When the Doctor Is Not In

Last week, it was the California Medical Board, but Medicare ain’t playing around either, doc.

It will revoke your billing privileges if you submit inaccurate claims, and it will test the accuracy of those claims by mining data about you and your travels.

Recently, for example, the government revoked a clinic’s privileges because it determined the doctor who supposedly rendered the services wasn’t present on the dates of service. It’s not clear how the government knew that, but the implication is that it cross-referenced the doctor’s travel records. The clinic challenged the decision, and the case went to an administrative law judge.

The clinic admitted that the doctor wasn’t there on the dates of service, but it argued that the claims weren’t fraudulent because they covered services that were medically necessary and performed by other doctors on staff.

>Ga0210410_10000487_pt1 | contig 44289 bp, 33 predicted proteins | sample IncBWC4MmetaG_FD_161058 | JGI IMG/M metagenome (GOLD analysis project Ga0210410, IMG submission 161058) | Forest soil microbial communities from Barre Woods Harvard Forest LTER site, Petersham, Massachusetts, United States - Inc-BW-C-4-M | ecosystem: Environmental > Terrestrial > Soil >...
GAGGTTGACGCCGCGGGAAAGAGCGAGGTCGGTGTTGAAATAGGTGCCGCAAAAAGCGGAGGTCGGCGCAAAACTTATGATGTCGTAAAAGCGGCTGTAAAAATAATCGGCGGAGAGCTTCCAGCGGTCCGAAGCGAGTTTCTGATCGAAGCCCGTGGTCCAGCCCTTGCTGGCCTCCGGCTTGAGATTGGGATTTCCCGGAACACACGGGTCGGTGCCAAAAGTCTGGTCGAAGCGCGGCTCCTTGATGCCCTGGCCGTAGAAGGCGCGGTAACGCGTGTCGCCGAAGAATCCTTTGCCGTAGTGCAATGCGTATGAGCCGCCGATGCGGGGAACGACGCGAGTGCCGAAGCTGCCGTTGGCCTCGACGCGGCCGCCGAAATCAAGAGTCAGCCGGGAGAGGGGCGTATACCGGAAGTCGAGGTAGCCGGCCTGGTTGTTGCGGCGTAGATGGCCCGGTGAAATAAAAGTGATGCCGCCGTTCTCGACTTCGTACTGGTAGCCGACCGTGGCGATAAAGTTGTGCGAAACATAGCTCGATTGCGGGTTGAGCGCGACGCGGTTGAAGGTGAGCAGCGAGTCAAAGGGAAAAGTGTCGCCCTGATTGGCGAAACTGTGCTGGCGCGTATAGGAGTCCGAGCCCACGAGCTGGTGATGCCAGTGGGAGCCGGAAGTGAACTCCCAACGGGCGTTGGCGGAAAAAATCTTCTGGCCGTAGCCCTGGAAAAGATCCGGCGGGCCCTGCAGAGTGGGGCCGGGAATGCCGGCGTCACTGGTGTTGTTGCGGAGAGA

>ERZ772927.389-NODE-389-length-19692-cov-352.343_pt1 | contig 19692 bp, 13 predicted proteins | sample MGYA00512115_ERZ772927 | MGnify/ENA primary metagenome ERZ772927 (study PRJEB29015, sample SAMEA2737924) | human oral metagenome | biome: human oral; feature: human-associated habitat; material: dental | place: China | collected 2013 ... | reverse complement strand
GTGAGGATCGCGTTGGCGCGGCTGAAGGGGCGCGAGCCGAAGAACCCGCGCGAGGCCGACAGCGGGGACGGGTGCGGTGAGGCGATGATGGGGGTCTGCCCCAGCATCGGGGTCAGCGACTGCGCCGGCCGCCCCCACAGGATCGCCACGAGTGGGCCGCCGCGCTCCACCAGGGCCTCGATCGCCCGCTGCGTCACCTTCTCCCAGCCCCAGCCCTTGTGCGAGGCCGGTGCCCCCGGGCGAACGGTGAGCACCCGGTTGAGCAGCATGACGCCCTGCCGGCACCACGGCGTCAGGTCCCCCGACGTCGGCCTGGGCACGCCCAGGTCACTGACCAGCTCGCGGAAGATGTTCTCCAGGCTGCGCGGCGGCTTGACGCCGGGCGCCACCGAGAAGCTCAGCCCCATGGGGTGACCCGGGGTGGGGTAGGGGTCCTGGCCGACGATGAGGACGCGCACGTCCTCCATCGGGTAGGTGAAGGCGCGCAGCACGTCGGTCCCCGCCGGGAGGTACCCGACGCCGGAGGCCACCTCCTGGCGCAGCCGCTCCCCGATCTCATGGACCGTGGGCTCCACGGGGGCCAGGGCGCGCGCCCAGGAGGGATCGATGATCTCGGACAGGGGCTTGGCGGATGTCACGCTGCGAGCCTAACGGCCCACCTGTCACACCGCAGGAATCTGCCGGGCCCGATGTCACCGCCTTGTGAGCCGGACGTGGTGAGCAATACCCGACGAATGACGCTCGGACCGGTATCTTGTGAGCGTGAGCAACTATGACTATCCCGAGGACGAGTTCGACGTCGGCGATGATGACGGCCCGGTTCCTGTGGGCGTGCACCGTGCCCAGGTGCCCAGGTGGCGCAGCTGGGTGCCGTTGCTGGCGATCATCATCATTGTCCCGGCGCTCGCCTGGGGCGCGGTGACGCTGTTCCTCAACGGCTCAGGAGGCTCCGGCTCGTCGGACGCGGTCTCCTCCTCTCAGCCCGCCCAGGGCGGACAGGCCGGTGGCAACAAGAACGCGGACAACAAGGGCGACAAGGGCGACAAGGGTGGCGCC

That’s not the point, said the judge. The government didn’t need to prove fraud, only an abuse of billing privileges. Under Medicare’s regulations, one way to abuse them is to bill for services that couldn’t have been furnished on that date. And one example of that is when the billing doctor was not in the state or country at the time. See 42 C.F.R. § 424.535.

So be careful out there. There have been a spate of government actions lately that used people’s travel and location data to build a case. Here’s a good article that cites a few of them. Be careful because even clerical errors can prove costly when the doctor’s not in.

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